Nuclear and militarization are scary words to say together, even in the context of energy.
This fear is driving a rally in a key fuel that has yet to be hit by a physical shortage. Uranium oxide prices soared to $57.50 a pound, levels not seen more than a decade ago before the Fukushima disaster turned global sentiment against nuclear power. They have increased by more than a third since Russia invaded Ukraine. Shares of Canadian uranium miner Cameco CCJ 1.78%
increased by 29% since the beginning of the year, while Sprott Physical Uranium Trust,
a fund that holds physical uranium, is up 31%.
The immediate catalyst is the fear that Russia’s uranium supply could be cut off. On Thursday, a group of US senators introduced a bill to ban imports of its uranium and on Monday Russian Deputy Prime Minister Alexander Novak said the country was considering banning uranium exports to the United States. United as part of its sanctions response, according to Reuters.
Russia is actually not a big producer of uranium ore, the substance that is mined from the ground, with a 6% market share in 2020, according to the World Nuclear Association. Jonathan Hinze, president of uranium market research firm UxC, notes that the country typically uses the uranium it mines domestically for its own reactors. But it is a crucial supplier of secondary uranium, which includes so-called previously processed uranium tailings that can be enriched. And Russia has by far the largest enrichment capability, with about 43% of the world’s operational and planned capability located there, according to the World Nuclear Association, more than France, Germany, the Netherlands. Bas and the United Kingdom together. A ban on uranium ore imports from Russia would be manageable, but full sanctions against Rosatom, the Russian nuclear energy company that also owns the Tenex enrichment unit, would be far more disruptive.
The global oversupply of enrichment capacity is a contributing factor in keeping demand for uranium ore low. Much of that surplus is in Russia, according to the World Nuclear Association. Enrichment can, to some extent, substitute for freshly mined uranium ore. While enrichment can be compared to an orange-squeezing machine, uranium ore mined from the ground is like fresh oranges, while tailings, or previously processed uranium, can be thought of as half squeezed with juice.
Because Russia has abundant and cheaper enrichment capacity, it is able to continue to pass spent tailings through its system. Without this supply, the remaining enrichment facilities might start needing more ore – fresh oranges – to produce the same amount of enriched uranium. Whether or not sanctions are imposed, Western utilities may be more inclined to source elsewhere under future contracts to ensure security of supply. Andrew Wong, analyst at RBC Capital Markets, said in a report that with the sanctions, demand for uranium in the United States could theoretically increase by 10 to 15 million pounds per year, or about 30% of annual demand. typical.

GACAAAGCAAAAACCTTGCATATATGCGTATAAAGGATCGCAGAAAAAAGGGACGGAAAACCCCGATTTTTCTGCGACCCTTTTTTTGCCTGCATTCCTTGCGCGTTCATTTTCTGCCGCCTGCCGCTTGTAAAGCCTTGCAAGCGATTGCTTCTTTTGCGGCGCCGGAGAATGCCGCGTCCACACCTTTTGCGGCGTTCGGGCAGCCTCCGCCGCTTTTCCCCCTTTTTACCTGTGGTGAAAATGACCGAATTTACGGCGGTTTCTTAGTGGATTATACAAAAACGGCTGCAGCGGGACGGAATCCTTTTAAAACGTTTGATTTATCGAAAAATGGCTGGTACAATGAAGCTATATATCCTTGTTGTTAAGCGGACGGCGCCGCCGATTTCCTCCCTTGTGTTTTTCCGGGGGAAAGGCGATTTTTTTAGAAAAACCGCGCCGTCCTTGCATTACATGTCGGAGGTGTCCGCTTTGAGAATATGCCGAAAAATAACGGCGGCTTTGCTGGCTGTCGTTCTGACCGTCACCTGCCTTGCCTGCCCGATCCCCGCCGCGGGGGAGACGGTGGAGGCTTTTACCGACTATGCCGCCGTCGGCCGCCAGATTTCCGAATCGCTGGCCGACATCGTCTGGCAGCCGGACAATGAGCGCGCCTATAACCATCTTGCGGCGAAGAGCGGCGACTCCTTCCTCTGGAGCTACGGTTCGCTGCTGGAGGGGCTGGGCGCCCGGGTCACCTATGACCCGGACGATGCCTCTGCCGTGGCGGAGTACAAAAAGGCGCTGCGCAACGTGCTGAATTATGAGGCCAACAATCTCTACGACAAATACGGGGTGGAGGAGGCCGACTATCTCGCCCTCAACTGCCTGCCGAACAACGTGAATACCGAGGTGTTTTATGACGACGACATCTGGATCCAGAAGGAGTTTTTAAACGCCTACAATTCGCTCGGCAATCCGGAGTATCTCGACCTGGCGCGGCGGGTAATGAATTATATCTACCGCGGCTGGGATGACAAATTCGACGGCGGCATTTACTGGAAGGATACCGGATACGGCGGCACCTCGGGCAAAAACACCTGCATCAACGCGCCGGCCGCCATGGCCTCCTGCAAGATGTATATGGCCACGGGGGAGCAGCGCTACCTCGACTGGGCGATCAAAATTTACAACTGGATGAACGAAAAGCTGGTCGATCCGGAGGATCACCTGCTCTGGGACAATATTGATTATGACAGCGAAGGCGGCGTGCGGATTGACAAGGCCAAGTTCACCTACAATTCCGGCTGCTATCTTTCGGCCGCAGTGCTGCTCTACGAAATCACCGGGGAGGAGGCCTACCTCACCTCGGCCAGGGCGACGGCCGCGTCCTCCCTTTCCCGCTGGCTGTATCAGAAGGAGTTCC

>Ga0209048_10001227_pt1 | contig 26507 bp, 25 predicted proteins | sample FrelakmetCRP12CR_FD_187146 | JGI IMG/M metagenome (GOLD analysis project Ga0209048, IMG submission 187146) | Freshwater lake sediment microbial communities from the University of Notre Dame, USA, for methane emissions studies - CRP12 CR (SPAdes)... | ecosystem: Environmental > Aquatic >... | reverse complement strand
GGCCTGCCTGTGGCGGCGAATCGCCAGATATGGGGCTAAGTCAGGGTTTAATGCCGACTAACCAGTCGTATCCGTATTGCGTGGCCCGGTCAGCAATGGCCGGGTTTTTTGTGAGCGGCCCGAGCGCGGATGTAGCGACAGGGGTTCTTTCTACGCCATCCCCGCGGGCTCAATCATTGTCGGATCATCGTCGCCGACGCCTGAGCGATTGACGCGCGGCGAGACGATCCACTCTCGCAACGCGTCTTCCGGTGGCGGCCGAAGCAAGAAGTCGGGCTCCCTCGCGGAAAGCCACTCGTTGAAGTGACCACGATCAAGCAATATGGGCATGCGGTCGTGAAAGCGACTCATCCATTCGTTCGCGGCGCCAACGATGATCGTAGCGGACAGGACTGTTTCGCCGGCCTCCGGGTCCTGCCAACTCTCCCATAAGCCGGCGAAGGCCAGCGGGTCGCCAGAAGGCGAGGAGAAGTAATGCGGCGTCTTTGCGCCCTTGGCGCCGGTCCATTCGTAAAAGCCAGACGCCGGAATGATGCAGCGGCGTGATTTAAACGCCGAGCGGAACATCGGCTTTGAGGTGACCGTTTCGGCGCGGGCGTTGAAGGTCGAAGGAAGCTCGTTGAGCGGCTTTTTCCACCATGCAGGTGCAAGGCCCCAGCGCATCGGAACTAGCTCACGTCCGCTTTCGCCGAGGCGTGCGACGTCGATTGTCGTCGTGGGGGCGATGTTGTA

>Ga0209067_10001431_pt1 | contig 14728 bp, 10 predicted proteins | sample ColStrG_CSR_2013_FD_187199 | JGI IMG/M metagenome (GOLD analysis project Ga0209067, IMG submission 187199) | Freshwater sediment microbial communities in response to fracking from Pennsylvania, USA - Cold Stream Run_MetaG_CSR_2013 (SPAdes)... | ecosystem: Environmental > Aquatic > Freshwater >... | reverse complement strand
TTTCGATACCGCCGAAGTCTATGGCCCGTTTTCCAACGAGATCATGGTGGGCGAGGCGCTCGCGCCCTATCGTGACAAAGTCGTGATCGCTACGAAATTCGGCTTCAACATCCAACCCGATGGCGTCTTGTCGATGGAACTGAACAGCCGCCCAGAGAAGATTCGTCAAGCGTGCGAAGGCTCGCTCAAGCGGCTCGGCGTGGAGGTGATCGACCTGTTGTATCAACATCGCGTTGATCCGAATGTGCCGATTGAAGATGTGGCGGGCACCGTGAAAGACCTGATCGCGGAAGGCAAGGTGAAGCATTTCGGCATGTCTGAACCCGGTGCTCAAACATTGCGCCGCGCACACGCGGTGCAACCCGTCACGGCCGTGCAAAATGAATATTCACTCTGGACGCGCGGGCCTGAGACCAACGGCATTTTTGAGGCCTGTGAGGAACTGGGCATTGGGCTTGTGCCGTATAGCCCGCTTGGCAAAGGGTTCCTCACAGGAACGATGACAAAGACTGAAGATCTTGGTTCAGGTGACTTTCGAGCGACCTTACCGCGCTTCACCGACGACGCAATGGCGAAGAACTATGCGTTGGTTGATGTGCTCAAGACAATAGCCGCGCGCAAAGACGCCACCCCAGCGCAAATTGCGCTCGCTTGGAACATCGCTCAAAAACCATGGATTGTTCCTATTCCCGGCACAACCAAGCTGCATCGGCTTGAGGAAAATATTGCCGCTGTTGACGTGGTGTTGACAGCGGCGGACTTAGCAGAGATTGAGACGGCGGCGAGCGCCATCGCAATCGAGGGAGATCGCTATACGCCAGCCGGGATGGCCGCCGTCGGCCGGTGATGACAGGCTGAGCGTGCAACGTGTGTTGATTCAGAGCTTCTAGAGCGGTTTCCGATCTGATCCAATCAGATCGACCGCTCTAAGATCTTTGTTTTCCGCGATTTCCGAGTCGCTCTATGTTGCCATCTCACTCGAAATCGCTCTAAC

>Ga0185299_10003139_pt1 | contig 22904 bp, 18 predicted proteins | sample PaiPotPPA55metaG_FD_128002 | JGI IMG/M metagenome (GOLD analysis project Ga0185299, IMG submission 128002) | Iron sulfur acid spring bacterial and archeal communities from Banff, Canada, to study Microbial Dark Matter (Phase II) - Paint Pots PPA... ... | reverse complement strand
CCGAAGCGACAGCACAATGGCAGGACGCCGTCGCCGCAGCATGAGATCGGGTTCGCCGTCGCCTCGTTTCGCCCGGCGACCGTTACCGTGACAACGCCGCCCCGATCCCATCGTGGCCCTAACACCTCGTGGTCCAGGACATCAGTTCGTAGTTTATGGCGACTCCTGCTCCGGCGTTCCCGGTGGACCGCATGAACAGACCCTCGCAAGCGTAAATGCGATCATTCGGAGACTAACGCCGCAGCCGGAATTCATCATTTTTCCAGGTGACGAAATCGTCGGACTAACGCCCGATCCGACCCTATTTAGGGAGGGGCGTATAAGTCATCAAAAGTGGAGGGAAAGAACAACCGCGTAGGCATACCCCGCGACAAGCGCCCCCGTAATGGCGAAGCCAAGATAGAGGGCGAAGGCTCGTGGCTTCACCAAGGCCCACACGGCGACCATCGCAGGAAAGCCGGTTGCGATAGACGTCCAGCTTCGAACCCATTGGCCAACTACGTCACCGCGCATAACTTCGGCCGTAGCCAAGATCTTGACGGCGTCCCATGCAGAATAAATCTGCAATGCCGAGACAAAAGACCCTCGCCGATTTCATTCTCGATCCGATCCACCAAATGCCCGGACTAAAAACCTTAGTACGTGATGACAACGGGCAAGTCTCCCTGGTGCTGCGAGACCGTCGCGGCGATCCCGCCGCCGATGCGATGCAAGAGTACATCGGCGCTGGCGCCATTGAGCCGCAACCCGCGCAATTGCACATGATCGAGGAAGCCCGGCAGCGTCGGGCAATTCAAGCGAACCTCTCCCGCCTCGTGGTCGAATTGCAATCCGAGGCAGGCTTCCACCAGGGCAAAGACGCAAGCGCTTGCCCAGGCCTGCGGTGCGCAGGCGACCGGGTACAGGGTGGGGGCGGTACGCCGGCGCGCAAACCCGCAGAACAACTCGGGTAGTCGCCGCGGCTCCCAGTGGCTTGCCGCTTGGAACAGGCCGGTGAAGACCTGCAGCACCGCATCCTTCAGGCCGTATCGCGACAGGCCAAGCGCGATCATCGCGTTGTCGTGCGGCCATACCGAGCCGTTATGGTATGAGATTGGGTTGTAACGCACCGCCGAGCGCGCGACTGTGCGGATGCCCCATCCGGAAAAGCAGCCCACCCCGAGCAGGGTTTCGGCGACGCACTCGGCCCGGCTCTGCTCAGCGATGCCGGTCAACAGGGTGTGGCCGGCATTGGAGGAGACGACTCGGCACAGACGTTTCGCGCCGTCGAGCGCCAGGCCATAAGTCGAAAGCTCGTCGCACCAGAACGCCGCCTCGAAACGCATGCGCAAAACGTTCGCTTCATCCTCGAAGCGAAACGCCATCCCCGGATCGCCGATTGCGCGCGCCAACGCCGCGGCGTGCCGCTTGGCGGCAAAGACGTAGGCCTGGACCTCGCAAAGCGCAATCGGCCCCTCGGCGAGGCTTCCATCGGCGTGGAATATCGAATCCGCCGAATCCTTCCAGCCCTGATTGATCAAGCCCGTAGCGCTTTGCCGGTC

But that’s not all. Russia’s invasion has bolstered support for nuclear power as Europe seeks to wean off its dependence on Russian natural gas without increasing greenhouse gas emissions. Belgium recently postponed its exit from nuclear energy for 10 years. Last month, France announced plans to build six new reactors, as British Prime Minister Boris Johnson seeks to accelerate the country’s nuclear power plans. Arthur Hyde, partner at resource-focused hedge fund manager Segra Capital, notes there’s been a “tidal wave of shift in sentiment in favor of nuclear power” that hasn’t been seen since. the energy crisis of the 1970s.
It will be difficult, however, to shake off the association of nuclear energy with disasters. Three Mile Island, Chernobyl and Fukushima have each held back the progress of the industry. Russia’s attack on a nuclear power plant in Ukraine reiterated these concerns. This could, however, be a rare moment when new geopolitical fears outweigh the fading memories of those crashes.
Write to Jinjoo Lee at email@example.com
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